5. Do you have to be a French citizen to belong to one of these associations? It looks like such fun, and would be a great way for expats to get to know French people. Very enjoyable and informative post–thanks!

    Liked by 1 person

    1. No, you don’t have to be a French citizen but you usually have to be invited to join. They want members who are going to work to promote whatever the delicacy is. OTOH, anybody can go to the dinners! The truffle dinner usually raises money for cystic fibrosis. You get to eat great food and do something for a good cause.


      1. Thanks for the info! A few years ago, we saw a bunch of people in Selestat(Alsace)heading for a park with plastic wine cups on neck lanyards. Perhaps it was one of those groups’ fundraisers. I remember the 4 course dinner was only about 15 euros. Probably not going to find that here in the States!

        Liked by 1 person

  6. Oh yes, la fete du Saint-Vincent – it’s a wonderful tradition!! Several years ago, the winegrowers used to organise a “fete tournant” on that day, a party held in a different village of the AOC each year. Unfortunately it fizzled out, lack of interest on the part of the organizers, or too much work? The fraternities are fun though, I love the ones whose cloaks look as though they could upholster sofas and easy chairs! 🙂
    A tip with regard to the videos: I upload mine to youtube and then place a link in the post. It brings up the video window in the post.

    Liked by 1 person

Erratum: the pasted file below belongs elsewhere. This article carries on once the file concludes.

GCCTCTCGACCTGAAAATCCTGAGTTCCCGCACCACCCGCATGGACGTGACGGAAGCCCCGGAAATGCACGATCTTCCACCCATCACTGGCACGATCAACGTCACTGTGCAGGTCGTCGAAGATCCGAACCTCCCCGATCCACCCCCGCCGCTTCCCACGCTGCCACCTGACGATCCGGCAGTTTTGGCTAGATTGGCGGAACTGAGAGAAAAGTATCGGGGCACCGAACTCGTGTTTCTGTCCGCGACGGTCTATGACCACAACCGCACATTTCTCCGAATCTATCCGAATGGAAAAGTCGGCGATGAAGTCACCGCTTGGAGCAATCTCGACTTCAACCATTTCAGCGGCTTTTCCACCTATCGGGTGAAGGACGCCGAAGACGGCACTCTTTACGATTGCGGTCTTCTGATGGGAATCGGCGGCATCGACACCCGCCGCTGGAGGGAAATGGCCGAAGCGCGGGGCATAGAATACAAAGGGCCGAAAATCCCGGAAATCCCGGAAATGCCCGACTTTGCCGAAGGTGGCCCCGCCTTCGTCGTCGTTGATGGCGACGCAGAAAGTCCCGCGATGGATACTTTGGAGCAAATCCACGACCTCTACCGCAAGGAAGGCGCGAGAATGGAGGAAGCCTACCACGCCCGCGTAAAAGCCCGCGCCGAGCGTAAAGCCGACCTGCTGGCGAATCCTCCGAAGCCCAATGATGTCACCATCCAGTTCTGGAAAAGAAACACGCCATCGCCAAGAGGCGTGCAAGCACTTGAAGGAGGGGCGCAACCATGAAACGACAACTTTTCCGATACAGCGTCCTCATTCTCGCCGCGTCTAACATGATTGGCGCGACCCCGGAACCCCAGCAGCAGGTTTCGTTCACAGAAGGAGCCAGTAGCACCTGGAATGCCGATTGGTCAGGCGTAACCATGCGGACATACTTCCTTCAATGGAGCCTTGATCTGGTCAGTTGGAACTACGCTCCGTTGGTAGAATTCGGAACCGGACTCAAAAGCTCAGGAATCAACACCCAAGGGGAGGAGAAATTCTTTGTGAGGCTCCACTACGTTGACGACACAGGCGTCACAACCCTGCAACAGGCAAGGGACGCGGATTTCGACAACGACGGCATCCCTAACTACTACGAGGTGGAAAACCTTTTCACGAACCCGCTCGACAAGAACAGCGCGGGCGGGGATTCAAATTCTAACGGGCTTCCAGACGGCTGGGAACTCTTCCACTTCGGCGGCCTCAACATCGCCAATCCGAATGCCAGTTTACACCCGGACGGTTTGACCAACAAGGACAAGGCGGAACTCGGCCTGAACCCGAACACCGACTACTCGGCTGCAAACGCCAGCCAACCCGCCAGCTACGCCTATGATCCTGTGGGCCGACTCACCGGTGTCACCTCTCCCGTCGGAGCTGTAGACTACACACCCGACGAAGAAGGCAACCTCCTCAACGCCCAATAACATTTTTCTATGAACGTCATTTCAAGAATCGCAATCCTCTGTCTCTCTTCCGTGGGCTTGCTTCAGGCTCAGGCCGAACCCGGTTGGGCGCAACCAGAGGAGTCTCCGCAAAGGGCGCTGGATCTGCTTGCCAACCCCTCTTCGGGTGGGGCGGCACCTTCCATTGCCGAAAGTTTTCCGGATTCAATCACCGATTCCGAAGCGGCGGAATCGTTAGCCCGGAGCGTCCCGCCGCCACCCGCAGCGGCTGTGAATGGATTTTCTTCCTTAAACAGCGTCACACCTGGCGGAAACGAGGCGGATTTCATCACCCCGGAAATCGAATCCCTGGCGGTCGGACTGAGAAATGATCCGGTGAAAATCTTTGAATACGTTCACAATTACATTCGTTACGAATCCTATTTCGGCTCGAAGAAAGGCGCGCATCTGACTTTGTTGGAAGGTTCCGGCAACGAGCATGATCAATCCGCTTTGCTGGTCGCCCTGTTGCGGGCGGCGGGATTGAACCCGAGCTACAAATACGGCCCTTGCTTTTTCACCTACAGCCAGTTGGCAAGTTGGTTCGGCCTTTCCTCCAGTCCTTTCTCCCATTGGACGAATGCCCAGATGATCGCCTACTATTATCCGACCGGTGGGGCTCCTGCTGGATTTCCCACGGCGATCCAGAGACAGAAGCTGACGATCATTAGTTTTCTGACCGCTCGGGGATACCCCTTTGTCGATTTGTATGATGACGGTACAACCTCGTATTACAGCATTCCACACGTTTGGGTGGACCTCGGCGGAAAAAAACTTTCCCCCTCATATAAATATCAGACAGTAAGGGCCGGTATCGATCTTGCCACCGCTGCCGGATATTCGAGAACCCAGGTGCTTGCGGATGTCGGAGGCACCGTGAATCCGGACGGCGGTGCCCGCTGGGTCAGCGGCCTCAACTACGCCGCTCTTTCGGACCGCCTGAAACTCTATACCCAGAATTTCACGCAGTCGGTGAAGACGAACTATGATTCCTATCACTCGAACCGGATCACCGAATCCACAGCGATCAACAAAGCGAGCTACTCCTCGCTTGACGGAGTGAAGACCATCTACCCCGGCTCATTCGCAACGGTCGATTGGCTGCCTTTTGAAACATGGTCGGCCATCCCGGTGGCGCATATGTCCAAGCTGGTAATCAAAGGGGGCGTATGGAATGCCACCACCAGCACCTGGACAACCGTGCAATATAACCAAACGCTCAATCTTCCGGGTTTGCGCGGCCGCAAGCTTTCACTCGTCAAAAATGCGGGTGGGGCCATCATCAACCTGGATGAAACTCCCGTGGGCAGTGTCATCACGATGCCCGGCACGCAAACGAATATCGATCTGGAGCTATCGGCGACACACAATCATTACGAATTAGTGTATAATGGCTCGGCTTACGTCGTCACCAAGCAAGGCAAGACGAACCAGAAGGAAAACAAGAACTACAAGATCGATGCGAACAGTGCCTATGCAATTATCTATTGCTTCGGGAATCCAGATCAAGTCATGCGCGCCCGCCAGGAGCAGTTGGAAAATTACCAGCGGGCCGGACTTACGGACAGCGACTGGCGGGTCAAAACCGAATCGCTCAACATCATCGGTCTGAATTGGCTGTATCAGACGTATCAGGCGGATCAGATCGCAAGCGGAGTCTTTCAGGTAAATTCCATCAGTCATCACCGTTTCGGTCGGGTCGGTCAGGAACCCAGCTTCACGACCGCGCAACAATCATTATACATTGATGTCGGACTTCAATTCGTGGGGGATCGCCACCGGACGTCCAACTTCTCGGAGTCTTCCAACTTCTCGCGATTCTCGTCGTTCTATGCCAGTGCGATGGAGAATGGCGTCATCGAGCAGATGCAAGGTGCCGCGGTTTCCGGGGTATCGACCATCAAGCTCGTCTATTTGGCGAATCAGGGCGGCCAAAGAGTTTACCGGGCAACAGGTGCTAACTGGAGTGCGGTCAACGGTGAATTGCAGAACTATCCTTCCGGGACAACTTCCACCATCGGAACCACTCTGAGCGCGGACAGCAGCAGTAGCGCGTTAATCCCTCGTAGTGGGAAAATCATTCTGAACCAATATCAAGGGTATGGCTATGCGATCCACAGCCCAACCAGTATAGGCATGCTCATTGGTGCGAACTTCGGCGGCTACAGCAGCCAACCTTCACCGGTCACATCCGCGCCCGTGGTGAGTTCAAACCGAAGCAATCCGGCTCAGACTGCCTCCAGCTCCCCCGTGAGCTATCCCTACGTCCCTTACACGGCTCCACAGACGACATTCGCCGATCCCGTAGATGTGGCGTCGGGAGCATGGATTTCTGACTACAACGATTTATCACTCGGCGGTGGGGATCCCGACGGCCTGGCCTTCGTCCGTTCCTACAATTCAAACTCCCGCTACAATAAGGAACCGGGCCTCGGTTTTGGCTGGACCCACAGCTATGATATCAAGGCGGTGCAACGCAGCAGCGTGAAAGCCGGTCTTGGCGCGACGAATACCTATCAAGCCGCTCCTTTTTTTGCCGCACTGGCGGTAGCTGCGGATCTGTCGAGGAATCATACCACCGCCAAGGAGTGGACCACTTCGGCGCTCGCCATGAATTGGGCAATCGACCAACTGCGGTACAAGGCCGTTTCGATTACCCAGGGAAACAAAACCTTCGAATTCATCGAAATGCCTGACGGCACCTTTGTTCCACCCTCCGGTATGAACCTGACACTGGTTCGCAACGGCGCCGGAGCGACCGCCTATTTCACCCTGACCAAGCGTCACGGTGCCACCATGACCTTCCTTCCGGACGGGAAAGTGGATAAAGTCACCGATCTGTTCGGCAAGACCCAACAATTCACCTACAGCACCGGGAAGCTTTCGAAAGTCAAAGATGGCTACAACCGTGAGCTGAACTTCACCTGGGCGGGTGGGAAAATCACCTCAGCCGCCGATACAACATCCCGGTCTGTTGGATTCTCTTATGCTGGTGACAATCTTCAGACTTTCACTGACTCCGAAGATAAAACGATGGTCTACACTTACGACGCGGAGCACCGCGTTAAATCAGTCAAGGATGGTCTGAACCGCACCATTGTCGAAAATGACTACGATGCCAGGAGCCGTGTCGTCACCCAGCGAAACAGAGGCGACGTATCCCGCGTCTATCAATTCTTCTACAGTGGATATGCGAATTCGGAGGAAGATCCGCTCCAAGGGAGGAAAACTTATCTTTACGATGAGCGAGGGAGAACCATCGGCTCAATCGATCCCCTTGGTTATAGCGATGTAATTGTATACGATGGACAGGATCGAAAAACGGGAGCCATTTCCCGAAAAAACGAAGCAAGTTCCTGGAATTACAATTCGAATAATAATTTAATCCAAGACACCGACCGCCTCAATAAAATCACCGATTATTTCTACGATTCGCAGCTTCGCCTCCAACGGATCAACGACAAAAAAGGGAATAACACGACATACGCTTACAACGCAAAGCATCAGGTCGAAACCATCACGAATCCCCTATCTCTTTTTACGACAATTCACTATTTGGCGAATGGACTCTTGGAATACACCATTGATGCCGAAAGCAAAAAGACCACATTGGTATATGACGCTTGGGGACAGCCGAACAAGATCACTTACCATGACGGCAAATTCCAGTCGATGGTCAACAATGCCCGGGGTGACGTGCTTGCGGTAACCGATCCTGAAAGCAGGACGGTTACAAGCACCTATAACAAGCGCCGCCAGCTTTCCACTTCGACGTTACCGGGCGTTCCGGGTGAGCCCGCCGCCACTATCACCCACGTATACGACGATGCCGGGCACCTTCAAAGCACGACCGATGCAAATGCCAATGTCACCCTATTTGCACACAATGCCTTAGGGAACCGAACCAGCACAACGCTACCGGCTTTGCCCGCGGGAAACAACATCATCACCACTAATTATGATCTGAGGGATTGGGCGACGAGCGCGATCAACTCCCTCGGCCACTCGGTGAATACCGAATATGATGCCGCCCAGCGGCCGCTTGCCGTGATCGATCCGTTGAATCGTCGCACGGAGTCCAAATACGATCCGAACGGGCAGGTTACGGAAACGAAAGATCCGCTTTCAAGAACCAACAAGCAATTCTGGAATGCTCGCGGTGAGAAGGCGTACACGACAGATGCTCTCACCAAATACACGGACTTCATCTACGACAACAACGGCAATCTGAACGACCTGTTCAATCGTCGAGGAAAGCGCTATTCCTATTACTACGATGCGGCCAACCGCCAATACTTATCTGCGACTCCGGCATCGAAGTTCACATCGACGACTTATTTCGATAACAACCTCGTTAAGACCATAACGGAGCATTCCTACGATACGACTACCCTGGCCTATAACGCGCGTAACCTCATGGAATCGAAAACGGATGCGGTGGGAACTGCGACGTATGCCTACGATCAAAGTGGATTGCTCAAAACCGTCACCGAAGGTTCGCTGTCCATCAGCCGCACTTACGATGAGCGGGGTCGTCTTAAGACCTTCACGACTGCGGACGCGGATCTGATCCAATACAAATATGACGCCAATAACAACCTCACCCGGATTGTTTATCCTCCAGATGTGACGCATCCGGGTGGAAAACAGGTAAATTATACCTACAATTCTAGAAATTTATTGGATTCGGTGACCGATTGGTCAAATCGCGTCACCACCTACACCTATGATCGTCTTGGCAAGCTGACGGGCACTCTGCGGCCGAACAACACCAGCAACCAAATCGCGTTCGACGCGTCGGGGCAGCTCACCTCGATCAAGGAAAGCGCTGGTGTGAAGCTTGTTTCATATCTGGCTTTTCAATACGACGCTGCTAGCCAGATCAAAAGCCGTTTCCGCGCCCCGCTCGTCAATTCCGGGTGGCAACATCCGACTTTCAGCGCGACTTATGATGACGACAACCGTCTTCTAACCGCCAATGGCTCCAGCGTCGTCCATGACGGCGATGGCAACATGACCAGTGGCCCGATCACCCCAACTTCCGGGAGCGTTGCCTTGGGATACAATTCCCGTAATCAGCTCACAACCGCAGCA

1. Nah, I’m not going to join. I suspect I couldn’t keep a straight face through some of it, which might not go down well. I am planning to make the tart though. Just bought some apricot and peach jam in Noz that should be ideal.

        I’m so glad you like the blog. I’ve started following you on Instagram via our business account (Tour the Loire). And likewise, I really like your blog. You’ve got such a good feel for life here and such a nice way of expressing it.

        Liked by 1 person

  7. So charming and so very different from here in the States. I’m in San Antonio and because 55% of the population is Hispanic… and we have the Alamo… our celebrations revolve around the battles between Mexico and the early Texans. Every spring for 10 days we celebrate Fiesta, with two river parades, a night parade, the Battle of Flowers parade, the coronation of the Queen and her court and the King…. I could go on and on but it’s really an excuse to party and eat, mostly Mexican food. For 11 years I played a role as Mistress of Ceremonies of a big stage event that’s held for three nights and sells out in a matter of minutes! So much fun!

    Liked by 1 person

    1. Sounds like heaven. My first job was at a Mexican restaurant. I actually have dreams about Mexican food. And do you know what Cinco de Mayo is? A celebration of Mexico’s victory over Napoleon’s forces! A French connection!


  8. This was such a fun post!!! A little escape. Still smiling. Our friends in Tampa, Florida were celebrating as pirates yesterday. Crazy party. We all have something in common.

    Liked by 1 person

  9. OMG – here on Cape Cod we have our turnip association and festival. I would never have thought about the traditions had you not told us about your French groups. (Massachusetts, USA)

    Liked by 1 person